Sitting by a river on a lazy summer day, the sky is a beautiful blue overhead. Lush greenery spread in the bank. The river is alive: miners, coots and water gulls make a fuss at the water’s edge.
Amongst this truly idyllic sight, the most striking are the bright blue hues: on the bodies of dragonflies, the feathers of mallard drakes, and the alluring feathers of any fast-moving kingfisher patrolling the river.
These creatures glow with the same distinctive blue color we see in peacock feathers and Amazon butterflies. It’s a jewel-like, metallic color that serves a special purpose: to help these creatures stand out against their comparatively dull environment.
But how do these plants and animals get their magical blue shimmer? A true blue pigment is actually relatively rare in nature, so plants and animals do tricks with light to produce this glowing effect.
In the natural world, we come across blue pigments less often than red, green or black pigments, because the molecules that reflect blue light are inherently more complex.
To produce a particular colour, molecules must absorb all the light they do not reflect. For blue pigments this means absorbing red light, which has less energy than blue light. But low-energy light is harder to absorb, so any molecule that reflects blue has to work harder to absorb red light.
The molecules that accommodate this process are large and complex, making them more resource-heavy for organisms to produce. So they are less likely to rise and persist through the long slog of evolution – they are often too expensive for organisms to sustain the survival of the fittest.
Many plants and animals that are blue have evolved this way for an important reason—perhaps to entice a particular pollinator, to attract a mate, or to warn a predator. For example, cornflowers are blue to attract insect pollinators, and use a complex arrangement of molecules to customize the molecule that makes a rose red so that it reflects blue light.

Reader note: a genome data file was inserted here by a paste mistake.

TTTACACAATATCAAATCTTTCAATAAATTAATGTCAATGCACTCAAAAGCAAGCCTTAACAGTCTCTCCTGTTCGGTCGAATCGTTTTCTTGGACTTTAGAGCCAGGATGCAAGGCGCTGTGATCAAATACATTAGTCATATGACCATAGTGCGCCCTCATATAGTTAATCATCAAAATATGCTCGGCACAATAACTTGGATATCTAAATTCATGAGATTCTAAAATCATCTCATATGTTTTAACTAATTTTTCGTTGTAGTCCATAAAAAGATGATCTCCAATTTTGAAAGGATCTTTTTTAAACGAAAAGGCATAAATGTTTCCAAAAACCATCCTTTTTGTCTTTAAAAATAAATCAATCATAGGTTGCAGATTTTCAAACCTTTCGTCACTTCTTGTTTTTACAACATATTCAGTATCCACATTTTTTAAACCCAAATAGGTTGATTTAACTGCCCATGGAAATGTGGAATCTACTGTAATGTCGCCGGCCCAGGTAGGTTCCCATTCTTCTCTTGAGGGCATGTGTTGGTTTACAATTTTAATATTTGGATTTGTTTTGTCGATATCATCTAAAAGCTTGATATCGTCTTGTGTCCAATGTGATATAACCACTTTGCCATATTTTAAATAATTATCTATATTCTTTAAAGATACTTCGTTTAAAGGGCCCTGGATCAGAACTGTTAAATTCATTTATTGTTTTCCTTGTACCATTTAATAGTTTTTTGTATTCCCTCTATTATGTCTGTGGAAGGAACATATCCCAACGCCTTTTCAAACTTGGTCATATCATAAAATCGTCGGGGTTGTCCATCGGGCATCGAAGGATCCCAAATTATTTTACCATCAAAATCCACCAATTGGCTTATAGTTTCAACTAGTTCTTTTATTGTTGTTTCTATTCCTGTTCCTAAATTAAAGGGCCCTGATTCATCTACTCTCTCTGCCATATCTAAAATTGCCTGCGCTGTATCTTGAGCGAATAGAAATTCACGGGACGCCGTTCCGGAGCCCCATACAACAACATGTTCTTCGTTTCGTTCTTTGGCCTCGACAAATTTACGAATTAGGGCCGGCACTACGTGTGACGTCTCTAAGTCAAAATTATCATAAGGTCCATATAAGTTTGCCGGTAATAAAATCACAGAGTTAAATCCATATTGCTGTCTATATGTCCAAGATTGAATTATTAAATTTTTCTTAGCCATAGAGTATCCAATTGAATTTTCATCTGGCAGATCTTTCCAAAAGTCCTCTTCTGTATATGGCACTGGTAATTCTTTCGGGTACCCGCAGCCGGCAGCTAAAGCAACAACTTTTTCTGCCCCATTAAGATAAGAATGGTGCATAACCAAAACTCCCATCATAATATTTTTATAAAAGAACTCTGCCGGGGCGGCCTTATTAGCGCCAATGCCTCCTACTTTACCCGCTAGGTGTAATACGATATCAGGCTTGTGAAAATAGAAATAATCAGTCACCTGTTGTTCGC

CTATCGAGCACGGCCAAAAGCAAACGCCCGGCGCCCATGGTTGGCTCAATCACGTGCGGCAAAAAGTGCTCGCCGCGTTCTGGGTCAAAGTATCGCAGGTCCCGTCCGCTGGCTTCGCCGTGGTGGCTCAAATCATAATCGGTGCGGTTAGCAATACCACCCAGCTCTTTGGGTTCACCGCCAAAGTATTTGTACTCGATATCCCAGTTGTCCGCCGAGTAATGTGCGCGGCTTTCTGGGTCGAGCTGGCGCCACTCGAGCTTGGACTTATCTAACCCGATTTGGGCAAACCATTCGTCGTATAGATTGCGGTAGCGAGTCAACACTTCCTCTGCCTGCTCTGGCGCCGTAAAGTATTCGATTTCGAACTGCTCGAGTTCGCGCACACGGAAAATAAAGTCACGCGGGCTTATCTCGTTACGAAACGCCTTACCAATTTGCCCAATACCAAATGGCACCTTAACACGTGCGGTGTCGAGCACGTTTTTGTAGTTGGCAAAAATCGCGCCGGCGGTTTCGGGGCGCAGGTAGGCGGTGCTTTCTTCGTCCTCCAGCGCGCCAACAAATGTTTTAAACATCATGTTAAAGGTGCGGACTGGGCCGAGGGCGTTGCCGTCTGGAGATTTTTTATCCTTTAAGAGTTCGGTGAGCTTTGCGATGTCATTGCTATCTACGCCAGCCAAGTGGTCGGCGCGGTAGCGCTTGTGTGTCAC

Read more: The secret of the blue flower: the existence of nature’s rare color from the eyes of the bee
a trick of mother nature
Rather than develop complex molecules that absorb red light, nature has devised another trick that produces blue – the process we have to thank for the iridescent blues that produce much of the blueness of the living world. constitute.
The shimmering blue organic material is composed of the same components as the back of any beetle, bird feathers or plant fruit (mostly the biomolecules chitin, keratin and cellulose, respectively). But these materials are essentially transparent. It is the structure of their surfaces that makes them appear blue.
Instead of smooth and continuous materials, such surfaces are structured with layers and ridges – or small spheres. These patterns create new surfaces that interact differently with the light falling on them.
These repeating patterns are so small that a wavelength of blue light, which is just 450 nanometers wide, spans the two pattern elements. It is this match between the subtle material patterning and the width of the wavelength of light that is important in deciding which colors of the spectrum are reflected back to the naked eye.
Nature’s subtle patterning has been honed by evolution to be perfectly in sync with blue light. Even though only a small portion of the blue light is reflected, with the rest passing through the transparent material, the additive effect is so strong that only a few repetitions of the pattern reflect the maximum amount of blue light – compared to two or three pigments. Times stronger reflection The remaining colors in white light are erased by the black pigment that lies beneath the surface.
This amazing effect is found in every shimmering material. It is also present in beetles, seaweed, fruit, magpie, begonia and even in the luster of bullseye flowers.
Read more: Bright Skies Named Color of the Year – Here’s Why There’s So Much More in the Sky Than Blue
While this spectacular effect can be produced in any color – by altering the spacing of the pattern elements – it is remarkably prevalent in blue.
The production of these apparently complex surfaces is actually easier than producing natural pigment molecules that can absorb red light. It’s so effective, in fact, that the resulting brilliant, shimmering blue reflects off hundreds of different surfaces across the natural world.
This article is republished from – The Conversation – Read the – original article.